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Lenovo ThinkPad X100e Hands-on Review

There are people out there who swear by affordable enterprise class hardware. I’m one of them. I use lots of gadgets in my everyday life but when it comes to the school of hard knocks I would sooner depend upon the likes of a Lenovo ThinkPad X100e than a consumer laptop.

Problem is, business laptops are normally way more expensive than comparably priced retail consumer equivalents because they’re typically built to a higher standard. A well specified Lenovo ThinkPad X301 or Dell Latitude E4300 can easily push beyond $2,000, (although I’ll tell you how to get your hands on one for less in an upcoming post). So I was intrigued when Lenovo recently announced its affordable X100e ultraportable would be part of the ThinkPad range. While Lenovo has enjoyed success with its S series netbooks, I felt they were built to meet a price benchmark rather than a quality one.

Looking around the Lenovo ThinkPad X100e

Outwardly the X100e resembles a scaled down ThinkPad. It packs an 11.6 inch anti-glare (yay!) screen and the ThinkPad family’s flat edged black chassis. There’s a single core AMD Neo processor under the hood and an integrated ATI Radeon HD3200 graphics chipset to help out with HD video playback. So although its not a powerhouse, it is more capable than a netbook. The most surprising X100e spec is its price; it starts at only $449. I played with the 2GB RAM, 250GB hard drive version which sells for $549 with a 6-cell battery.

Lenovo X100e & ThinkPad traditions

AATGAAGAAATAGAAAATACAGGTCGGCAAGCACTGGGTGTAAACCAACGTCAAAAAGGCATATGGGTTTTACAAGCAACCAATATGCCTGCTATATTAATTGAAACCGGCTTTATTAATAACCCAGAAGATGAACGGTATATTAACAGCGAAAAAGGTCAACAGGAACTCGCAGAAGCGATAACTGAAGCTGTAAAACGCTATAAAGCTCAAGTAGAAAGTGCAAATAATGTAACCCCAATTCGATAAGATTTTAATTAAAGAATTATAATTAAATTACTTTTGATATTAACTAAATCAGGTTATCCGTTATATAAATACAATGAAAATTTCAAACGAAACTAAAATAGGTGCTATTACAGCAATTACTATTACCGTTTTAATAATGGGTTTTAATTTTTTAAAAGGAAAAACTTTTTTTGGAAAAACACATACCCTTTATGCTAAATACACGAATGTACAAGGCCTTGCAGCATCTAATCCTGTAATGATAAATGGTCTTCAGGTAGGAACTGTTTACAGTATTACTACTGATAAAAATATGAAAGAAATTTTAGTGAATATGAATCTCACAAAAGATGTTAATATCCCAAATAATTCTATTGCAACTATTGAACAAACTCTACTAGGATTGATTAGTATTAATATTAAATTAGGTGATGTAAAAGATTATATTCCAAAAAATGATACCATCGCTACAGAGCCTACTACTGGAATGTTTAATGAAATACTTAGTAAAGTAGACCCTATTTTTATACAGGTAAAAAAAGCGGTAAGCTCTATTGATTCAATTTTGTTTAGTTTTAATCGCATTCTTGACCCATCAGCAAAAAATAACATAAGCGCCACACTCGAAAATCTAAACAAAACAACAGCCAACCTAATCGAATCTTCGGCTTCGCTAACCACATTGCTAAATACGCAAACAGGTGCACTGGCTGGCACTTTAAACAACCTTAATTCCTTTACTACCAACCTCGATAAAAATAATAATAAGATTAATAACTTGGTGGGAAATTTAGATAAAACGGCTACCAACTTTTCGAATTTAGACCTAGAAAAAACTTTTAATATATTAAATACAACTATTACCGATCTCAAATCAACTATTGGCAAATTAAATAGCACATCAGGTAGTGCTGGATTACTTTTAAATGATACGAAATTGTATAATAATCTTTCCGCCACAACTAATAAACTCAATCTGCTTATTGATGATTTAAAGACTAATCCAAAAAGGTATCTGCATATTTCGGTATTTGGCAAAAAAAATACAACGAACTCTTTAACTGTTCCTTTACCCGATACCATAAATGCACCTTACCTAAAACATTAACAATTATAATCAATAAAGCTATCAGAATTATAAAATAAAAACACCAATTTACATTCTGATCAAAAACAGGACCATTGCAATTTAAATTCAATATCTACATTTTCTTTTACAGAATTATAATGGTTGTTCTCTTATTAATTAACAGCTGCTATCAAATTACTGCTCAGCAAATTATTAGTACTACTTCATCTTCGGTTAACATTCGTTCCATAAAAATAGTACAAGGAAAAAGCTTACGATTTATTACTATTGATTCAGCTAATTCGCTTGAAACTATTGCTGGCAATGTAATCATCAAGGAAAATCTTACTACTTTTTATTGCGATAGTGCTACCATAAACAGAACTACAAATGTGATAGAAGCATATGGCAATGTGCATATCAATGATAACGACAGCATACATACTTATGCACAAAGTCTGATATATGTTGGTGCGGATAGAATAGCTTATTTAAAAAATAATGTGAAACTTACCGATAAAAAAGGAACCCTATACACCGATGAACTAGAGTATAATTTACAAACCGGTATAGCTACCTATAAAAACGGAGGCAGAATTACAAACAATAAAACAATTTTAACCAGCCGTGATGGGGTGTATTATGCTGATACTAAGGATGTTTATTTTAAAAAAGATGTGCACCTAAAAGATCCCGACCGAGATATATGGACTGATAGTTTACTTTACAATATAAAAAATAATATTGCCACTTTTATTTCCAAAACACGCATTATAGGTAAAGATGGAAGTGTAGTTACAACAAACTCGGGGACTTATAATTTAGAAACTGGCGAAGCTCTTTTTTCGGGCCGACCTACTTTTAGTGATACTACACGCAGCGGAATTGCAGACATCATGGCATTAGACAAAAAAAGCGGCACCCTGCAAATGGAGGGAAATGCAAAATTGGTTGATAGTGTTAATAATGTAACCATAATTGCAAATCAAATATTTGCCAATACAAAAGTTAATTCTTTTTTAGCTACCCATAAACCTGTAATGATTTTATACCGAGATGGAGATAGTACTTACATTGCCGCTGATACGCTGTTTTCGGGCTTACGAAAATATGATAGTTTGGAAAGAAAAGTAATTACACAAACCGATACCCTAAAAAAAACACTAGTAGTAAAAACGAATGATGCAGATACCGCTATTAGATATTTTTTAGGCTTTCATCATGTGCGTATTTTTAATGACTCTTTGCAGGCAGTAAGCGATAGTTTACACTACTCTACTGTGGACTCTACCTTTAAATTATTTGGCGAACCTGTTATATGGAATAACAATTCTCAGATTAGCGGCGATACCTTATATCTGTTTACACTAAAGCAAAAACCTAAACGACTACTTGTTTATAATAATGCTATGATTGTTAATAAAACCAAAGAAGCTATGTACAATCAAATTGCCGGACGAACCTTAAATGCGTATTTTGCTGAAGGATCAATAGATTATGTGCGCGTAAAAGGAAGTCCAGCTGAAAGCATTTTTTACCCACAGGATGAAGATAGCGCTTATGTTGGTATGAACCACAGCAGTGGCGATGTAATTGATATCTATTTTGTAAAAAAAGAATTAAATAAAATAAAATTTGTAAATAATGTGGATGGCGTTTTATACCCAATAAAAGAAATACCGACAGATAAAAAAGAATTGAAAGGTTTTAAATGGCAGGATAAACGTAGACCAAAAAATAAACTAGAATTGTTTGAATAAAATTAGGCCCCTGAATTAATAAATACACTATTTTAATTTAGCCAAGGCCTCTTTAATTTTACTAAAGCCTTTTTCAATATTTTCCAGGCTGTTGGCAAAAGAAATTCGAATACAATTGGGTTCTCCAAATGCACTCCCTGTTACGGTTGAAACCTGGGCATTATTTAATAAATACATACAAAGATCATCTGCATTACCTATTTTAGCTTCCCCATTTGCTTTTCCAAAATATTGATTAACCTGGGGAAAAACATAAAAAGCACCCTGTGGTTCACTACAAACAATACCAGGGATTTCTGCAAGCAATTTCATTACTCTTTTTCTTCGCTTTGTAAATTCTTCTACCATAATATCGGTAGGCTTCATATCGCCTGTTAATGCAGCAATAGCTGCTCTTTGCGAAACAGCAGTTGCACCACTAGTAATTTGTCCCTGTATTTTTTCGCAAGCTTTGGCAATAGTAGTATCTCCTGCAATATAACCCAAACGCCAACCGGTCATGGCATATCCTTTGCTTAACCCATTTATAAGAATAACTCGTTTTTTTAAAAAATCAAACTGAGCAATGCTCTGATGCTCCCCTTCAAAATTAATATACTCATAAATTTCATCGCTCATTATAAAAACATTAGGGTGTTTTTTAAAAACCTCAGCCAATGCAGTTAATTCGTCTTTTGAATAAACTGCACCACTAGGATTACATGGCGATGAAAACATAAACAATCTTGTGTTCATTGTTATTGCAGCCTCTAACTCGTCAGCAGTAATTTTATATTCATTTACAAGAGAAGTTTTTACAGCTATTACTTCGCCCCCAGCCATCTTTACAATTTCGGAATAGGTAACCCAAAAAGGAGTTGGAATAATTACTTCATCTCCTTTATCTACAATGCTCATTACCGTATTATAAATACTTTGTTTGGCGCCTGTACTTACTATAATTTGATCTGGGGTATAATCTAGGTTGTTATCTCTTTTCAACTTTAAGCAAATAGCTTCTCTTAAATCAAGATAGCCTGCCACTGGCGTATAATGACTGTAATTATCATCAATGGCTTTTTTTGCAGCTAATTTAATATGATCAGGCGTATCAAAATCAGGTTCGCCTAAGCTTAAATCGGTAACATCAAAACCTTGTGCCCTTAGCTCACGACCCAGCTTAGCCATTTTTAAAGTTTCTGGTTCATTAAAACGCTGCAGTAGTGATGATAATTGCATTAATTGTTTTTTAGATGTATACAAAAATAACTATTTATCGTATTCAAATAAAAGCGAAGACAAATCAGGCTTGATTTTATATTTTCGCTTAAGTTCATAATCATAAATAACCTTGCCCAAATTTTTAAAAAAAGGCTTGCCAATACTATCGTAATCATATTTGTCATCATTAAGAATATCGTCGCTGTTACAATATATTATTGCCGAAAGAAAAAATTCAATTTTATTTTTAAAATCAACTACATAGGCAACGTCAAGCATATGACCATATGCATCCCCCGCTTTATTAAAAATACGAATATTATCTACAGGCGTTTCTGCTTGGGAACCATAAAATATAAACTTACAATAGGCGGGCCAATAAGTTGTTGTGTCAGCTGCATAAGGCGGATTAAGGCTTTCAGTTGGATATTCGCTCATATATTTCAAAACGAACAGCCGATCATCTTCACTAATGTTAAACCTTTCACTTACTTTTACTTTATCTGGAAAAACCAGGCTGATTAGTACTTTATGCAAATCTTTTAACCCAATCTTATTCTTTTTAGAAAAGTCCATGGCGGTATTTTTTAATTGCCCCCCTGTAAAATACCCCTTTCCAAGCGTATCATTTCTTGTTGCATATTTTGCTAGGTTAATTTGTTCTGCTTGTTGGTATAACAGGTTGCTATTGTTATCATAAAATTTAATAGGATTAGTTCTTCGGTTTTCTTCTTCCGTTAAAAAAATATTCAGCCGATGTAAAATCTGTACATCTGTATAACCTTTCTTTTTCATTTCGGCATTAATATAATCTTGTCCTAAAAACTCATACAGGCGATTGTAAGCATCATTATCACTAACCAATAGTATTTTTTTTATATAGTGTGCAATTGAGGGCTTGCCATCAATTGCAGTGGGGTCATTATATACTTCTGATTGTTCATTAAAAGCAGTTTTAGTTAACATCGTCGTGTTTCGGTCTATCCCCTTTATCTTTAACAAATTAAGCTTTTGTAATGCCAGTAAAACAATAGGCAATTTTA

Around the sides are the usual array of USB, VGA, ethernet and memory card ports, while the screen has an integrated webcam.  ThinkPad fans will be happy to see Lenovo’s TrackPoint navigation system which means there is both a pointing stick and trackpad each with its own set of buttons.  The trackpad supports multitouch gestures.

Speaking of ThinkPad fans, they’re often fiercely attached to the laptop family’s awesome keyboards and this is where the X100e breaks with tradition. While ThinkPads typically sport deep keys with lots of travel, the X100e adopts more of a chicklet style most likely due to its shallow chassis. I regularly use a T61 and feared this would be the X100e’s weak spot but my concerns were allayed after just a few sentences.

Using the Lenovo ThinkPad X100e

While key travel is indeed minimal, there’s great solidity and feedback when typing; I am impressed by how well Lenovo’s engineers dealt with a design challenge inherent to all shallow laptops. It doesn’t beat my T61 but I would happily use it as a daily driver.

The Thinkpad X100e felt perfectly snappy around Windows 7 Professional. As expected it responded quicker than a netbook, and while it’s no crazy number cruncher there’s definitely enough power for everyday media/internet/productivity tasks. Lenovo claims up to five hours of battery life from the 6-cell battery but you should expect three to four in general use, which is sub-par for this category of laptop.

Is the Lenovo ThinkPad X100e a worthy bearer of the family crest?

Does the X100e respect its ThinkPad family traditions?  Definitely yes, although the cost of its quality place its pricing slightly above the competition, such as Acer’s 1810t which is quicker and has more storage for about the same price. However I feel the quality of the ThinkPad X100e easily justifies its higher price, especially since the differential is nowhere near as large as with some of the higher end ThinkPad models. I expect Lenovo is going to sell bucketloads of these.

Neil Berman


Jan 31, 2010 - Posted by | Computing, Hardware, Mobile, Reviews | , , , , ,

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